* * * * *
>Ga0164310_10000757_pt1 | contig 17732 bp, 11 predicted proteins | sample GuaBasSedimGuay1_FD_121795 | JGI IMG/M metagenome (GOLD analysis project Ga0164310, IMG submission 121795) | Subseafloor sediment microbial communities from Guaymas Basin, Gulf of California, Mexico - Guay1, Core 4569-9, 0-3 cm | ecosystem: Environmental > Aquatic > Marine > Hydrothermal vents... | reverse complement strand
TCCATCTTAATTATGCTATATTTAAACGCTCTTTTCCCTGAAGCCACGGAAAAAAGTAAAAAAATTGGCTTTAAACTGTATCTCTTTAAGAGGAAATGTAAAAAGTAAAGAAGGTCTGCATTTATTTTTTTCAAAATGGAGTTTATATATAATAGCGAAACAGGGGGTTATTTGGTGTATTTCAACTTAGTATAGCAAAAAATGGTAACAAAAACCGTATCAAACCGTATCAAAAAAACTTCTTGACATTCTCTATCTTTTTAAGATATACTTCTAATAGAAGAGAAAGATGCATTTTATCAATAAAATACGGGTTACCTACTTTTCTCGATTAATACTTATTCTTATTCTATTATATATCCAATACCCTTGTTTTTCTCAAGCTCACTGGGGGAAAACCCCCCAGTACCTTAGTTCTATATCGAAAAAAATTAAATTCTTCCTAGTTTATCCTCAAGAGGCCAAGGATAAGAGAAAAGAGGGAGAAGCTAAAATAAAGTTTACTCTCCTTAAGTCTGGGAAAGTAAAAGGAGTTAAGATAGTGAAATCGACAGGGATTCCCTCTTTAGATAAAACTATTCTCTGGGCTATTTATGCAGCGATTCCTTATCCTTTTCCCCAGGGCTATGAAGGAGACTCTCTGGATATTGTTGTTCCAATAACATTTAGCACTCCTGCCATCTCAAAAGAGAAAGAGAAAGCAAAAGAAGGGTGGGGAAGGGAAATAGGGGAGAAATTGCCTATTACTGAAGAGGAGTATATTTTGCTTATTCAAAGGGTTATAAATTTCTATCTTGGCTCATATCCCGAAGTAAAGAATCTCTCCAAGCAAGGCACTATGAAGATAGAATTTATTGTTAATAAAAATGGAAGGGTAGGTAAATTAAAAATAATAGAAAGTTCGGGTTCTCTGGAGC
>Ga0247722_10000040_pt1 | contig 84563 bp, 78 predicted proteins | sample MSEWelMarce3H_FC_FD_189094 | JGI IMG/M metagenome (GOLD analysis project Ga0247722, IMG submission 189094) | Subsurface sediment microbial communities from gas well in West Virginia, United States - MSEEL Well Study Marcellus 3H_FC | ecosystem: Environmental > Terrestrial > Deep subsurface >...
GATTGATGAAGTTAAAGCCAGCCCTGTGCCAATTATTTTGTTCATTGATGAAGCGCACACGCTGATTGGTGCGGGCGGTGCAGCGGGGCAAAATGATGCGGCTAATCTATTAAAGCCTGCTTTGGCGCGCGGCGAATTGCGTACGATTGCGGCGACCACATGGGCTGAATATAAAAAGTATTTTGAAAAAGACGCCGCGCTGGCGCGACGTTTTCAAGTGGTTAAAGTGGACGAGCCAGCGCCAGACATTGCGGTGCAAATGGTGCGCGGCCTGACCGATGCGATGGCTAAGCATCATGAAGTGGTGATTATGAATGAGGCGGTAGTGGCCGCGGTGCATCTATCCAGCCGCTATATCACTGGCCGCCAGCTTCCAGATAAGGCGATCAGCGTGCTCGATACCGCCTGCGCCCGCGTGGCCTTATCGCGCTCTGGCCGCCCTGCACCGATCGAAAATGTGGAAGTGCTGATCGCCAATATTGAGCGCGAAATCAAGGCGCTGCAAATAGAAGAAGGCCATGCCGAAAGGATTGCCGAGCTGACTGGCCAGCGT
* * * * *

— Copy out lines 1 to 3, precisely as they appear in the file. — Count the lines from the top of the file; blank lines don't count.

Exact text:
>Ga0164310_10000757_pt1 | contig 17732 bp, 11 predicted proteins | sample GuaBasSedimGuay1_FD_121795 | JGI IMG/M metagenome (GOLD analysis project Ga0164310, IMG submission 121795) | Subseafloor sediment microbial communities from Guaymas Basin, Gulf of California, Mexico - Guay1, Core 4569-9, 0-3 cm | ecosystem: Environmental > Aquatic > Marine > Hydrothermal vents... | reverse complement strand
TCCATCTTAATTATGCTATATTTAAACGCTCTTTTCCCTGAAGCCACGGAAAAAAGTAAAAAAATTGGCTTTAAACTGTATCTCTTTAAGAGGAAATGTAAAAAGTAAAGAAGGTCTGCATTTATTTTTTTCAAAATGGAGTTTATATATAATAGCGAAACAGGGGGTTATTTGGTGTATTTCAACTTAGTATAGCAAAAAATGGTAACAAAAACCGTATCAAACCGTATCAAAAAAACTTCTTGACATTCTCTATCTTTTTAAGATATACTTCTAATAGAAGAGAAAGATGCATTTTATCAATAAAATACGGGTTACCTACTTTTCTCGATTAATACTTATTCTTATTCTATTATATATCCAATACCCTTGTTTTTCTCAAGCTCACTGGGGGAAAACCCCCCAGTACCTTAGTTCTATATCGAAAAAAATTAAATTCTTCCTAGTTTATCCTCAAGAGGCCAAGGATAAGAGAAAAGAGGGAGAAGCTAAAATAAAGTTTACTCTCCTTAAGTCTGGGAAAGTAAAAGGAGTTAAGATAGTGAAATCGACAGGGATTCCCTCTTTAGATAAAACTATTCTCTGGGCTATTTATGCAGCGATTCCTTATCCTTTTCCCCAGGGCTATGAAGGAGACTCTCTGGATATTGTTGTTCCAATAACATTTAGCACTCCTGCCATCTCAAAAGAGAAAGAGAAAGCAAAAGAAGGGTGGGGAAGGGAAATAGGGGAGAAATTGCCTATTACTGAAGAGGAGTATATTTTGCTTATTCAAAGGGTTATAAATTTCTATCTTGGCTCATATCCCGAAGTAAAGAATCTCTCCAAGCAAGGCACTATGAAGATAGAATTTATTGTTAATAAAAATGGAAGGGTAGGTAAATTAAAAATAATAGAAAGTTCGGGTTCTCTGGAGC
>Ga0247722_10000040_pt1 | contig 84563 bp, 78 predicted proteins | sample MSEWelMarce3H_FC_FD_189094 | JGI IMG/M metagenome (GOLD analysis project Ga0247722, IMG submission 189094) | Subsurface sediment microbial communities from gas well in West Virginia, United States - MSEEL Well Study Marcellus 3H_FC | ecosystem: Environmental > Terrestrial > Deep subsurface >...